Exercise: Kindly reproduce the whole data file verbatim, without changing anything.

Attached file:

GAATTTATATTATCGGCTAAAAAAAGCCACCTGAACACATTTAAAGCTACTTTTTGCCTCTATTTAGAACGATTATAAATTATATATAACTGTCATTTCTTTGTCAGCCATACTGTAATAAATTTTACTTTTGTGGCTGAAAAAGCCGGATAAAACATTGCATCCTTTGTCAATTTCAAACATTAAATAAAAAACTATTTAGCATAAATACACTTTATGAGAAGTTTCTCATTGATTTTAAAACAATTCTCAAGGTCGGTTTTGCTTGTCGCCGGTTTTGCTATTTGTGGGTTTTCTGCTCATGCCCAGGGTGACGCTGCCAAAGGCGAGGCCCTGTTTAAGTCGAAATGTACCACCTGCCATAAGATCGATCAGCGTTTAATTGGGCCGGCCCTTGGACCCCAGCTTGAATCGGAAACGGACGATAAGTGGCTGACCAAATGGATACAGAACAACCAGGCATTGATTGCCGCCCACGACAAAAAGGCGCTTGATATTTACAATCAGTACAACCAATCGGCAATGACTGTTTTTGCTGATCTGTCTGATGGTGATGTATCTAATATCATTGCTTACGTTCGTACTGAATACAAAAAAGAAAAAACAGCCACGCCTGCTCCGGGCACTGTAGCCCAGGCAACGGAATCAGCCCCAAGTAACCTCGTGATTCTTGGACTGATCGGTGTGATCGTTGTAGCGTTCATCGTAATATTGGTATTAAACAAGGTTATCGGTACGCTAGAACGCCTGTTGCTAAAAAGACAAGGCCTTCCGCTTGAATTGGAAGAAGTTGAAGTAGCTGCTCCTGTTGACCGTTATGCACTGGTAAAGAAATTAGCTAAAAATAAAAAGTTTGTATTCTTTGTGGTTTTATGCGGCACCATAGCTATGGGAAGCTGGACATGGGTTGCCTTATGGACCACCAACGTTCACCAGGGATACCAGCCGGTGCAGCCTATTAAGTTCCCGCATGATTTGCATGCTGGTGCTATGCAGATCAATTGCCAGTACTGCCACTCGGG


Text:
GAATTTATATTATCGGCTAAAAAAAGCCACCTGAACACATTTAAAGCTACTTTTTGCCTCTATTTAGAACGATTATAAATTATATATAACTGTCATTTCTTTGTCAGCCATACTGTAATAAATTTTACTTTTGTGGCTGAAAAAGCCGGATAAAACATTGCATCCTTTGTCAATTTCAAACATTAAATAAAAAACTATTTAGCATAAATACACTTTATGAGAAGTTTCTCATTGATTTTAAAACAATTCTCAAGGTCGGTTTTGCTTGTCGCCGGTTTTGCTATTTGTGGGTTTTCTGCTCATGCCCAGGGTGACGCTGCCAAAGGCGAGGCCCTGTTTAAGTCGAAATGTACCACCTGCCATAAGATCGATCAGCGTTTAATTGGGCCGGCCCTTGGACCCCAGCTTGAATCGGAAACGGACGATAAGTGGCTGACCAAATGGATACAGAACAACCAGGCATTGATTGCCGCCCACGACAAAAAGGCGCTTGATATTTACAATCAGTACAACCAATCGGCAATGACTGTTTTTGCTGATCTGTCTGATGGTGATGTATCTAATATCATTGCTTACGTTCGTACTGAATACAAAAAAGAAAAAACAGCCACGCCTGCTCCGGGCACTGTAGCCCAGGCAACGGAATCAGCCCCAAGTAACCTCGTGATTCTTGGACTGATCGGTGTGATCGTTGTAGCGTTCATCGTAATATTGGTATTAAACAAGGTTATCGGTACGCTAGAACGCCTGTTGCTAAAAAGACAAGGCCTTCCGCTTGAATTGGAAGAAGTTGAAGTAGCTGCTCCTGTTGACCGTTATGCACTGGTAAAGAAATTAGCTAAAAATAAAAAGTTTGTATTCTTTGTGGTTTTATGCGGCACCATAGCTATGGGAAGCTGGACATGGGTTGCCTTATGGACCACCAACGTTCACCAGGGATACCAGCCGGTGCAGCCTATTAAGTTCCCGCATGATTTGCATGCTGGTGCTATGCAGATCAATTGCCAGTACTGCCACTCGGG